Friday, March 1, 2013

Face To Face

DON O'BRIEN of The Herald-Whig had an interesting observation on his Facebook page yesterday - he got a visit from a meth couple Wednesday, and another from a murder witness on Thursday.

Don covers crime and courts for the paper, as I did for a dozen years. I'm trying to remember all the interesting people who came to see me during 24 years, but they tend to blur together after a while.

I think the scariest and saddest visit I ever got came from the mother of a man who'd been executed in Missouri. I attended the lethal injection as a state witness and reporter, one of two I covered.

The mother and father had issues raising their son, if you read the reports from authorities and family members. She came into the office unannounced and demanded to see me, two days after her son died.

She was convinced her son had been unjustly convicted, didn't murder the neighbor down the road, was railroaded, etc. She bellowed at me for about an hour, asked me how I could sleep at night, and when I looked in her eyes I saw the devil. I finally had to ask her to leave, and from what I remember, I slept just fine that night.

I got better over the years at dealing with people who were upset. Sometimes all it took was standing up. Being 5-foot-19 has its advantages, you know.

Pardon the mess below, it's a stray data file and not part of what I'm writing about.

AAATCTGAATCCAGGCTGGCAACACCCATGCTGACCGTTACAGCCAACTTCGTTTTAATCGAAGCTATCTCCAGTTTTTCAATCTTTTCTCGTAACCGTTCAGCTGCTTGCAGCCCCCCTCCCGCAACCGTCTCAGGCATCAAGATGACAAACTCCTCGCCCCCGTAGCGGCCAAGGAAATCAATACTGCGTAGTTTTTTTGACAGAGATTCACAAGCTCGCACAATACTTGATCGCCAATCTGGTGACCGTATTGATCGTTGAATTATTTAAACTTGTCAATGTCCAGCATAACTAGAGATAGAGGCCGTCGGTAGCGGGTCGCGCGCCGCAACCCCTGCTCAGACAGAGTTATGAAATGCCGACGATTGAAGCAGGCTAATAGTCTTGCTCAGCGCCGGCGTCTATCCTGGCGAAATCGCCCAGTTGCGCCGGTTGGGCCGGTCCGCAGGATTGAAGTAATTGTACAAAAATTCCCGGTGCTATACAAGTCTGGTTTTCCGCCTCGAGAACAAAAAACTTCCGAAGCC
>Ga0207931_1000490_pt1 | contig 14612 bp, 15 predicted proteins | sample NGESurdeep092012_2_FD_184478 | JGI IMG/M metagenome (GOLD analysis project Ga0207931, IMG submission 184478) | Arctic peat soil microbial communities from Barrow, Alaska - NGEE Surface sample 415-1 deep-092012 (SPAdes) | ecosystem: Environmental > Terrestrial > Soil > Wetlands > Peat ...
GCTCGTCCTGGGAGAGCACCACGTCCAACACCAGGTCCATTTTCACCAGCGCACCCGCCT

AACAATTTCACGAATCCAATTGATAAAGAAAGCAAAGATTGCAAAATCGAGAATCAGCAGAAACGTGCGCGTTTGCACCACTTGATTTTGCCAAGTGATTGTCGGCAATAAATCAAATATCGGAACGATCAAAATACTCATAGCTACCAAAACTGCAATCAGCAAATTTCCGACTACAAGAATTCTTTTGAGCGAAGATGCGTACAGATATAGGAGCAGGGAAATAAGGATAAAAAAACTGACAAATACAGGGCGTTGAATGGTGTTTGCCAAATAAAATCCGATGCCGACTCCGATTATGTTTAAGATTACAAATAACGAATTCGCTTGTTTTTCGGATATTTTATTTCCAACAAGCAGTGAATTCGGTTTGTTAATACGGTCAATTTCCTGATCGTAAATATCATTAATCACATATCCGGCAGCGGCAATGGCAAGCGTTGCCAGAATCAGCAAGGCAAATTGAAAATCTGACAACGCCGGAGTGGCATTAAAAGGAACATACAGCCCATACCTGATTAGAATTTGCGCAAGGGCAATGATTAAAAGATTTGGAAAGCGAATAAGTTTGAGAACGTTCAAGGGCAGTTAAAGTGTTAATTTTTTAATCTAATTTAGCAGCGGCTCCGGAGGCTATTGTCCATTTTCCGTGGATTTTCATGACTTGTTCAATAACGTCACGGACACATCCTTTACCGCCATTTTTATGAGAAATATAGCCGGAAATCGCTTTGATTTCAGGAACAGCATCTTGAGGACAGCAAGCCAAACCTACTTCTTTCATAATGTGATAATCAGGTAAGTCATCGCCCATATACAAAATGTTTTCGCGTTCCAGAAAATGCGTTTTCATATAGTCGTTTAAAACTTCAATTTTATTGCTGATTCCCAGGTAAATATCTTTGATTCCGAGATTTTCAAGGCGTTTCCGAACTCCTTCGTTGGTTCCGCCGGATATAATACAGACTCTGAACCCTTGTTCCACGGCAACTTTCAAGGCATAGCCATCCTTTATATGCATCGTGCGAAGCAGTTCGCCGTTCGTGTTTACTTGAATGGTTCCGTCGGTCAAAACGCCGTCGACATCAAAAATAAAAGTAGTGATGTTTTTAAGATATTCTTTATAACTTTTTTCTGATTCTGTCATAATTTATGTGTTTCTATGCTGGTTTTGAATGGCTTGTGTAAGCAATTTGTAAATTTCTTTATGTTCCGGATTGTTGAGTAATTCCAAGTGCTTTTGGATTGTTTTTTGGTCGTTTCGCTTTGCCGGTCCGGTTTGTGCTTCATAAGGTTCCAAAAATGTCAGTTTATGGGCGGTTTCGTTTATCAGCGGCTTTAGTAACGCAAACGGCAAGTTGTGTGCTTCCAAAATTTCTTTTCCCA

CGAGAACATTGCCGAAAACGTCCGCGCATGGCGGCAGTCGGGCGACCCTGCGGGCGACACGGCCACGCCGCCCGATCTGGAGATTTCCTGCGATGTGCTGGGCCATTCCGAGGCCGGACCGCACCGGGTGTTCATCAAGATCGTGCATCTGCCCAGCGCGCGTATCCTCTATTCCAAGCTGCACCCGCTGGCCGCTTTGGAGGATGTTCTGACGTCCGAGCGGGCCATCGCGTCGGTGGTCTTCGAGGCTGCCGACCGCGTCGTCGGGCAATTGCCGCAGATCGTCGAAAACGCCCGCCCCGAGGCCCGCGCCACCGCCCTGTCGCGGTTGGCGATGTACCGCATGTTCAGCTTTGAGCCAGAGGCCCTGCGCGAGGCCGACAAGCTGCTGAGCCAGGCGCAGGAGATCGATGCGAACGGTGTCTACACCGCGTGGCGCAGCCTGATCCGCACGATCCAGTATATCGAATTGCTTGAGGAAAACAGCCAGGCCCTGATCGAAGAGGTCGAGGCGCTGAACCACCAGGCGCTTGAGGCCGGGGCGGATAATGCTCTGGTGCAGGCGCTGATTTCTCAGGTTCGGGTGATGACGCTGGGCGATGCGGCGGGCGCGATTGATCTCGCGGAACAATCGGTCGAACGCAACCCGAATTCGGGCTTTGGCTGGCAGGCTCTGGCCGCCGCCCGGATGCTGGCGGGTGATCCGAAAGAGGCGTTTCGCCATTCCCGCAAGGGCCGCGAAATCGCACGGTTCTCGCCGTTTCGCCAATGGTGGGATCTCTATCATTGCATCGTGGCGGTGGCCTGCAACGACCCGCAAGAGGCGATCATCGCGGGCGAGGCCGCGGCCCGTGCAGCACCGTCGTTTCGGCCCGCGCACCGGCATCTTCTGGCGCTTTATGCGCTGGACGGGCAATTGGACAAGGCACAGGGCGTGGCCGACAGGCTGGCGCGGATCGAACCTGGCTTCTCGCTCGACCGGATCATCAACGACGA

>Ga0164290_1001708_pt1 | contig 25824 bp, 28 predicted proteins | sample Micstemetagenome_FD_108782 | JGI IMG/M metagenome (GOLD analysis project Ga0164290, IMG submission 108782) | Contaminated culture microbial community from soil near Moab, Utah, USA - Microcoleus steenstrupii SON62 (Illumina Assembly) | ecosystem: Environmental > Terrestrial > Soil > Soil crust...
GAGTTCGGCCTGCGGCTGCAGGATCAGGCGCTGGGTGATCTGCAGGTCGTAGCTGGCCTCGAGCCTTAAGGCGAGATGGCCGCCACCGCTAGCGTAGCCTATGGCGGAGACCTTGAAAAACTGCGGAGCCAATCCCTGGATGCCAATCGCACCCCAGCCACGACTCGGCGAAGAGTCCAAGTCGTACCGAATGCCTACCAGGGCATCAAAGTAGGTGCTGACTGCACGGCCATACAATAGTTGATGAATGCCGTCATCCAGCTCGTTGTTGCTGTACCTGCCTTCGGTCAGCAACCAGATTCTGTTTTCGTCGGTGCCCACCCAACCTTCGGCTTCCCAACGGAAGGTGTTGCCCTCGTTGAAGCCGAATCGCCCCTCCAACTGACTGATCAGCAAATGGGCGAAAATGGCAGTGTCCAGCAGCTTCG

Most people were afraid and just wanted to talk. They were surprised much of the time to find out I wasn't some heartless monster who couldn't care less.

I still interact with interesting people every day. Like the guy who came in yesterday, wondering what a tuner was, then asked for a job, then admitted he was a felon, then bemoaned the fact his brother was in jail. Or the guy a bit later who came in saying he wanted to clean the stains in our carpet. Or Frank Haxel, who is destroying our back room right now.

It's all about the people, Holmes.

1 comment:

  1. Met a few of those in my time too. My favorite was in a Wisconsin city where I worked. When this fellow liked what you were playing he would call and ramble on about the weirdest stuff. The day I quit listening and started putting him on hold like everyone else was when he told me he had been in the county "involuntary overnight rest home" (aka jail) and on his way home two dogs walked across the sidewalk behind him and they were talking about him behind his back.

    He later showed up at the station on a winter's day in showshoes and carrying an axe over his should (I kid you not). He was heading for the north woods to cut firewood, and did we want any?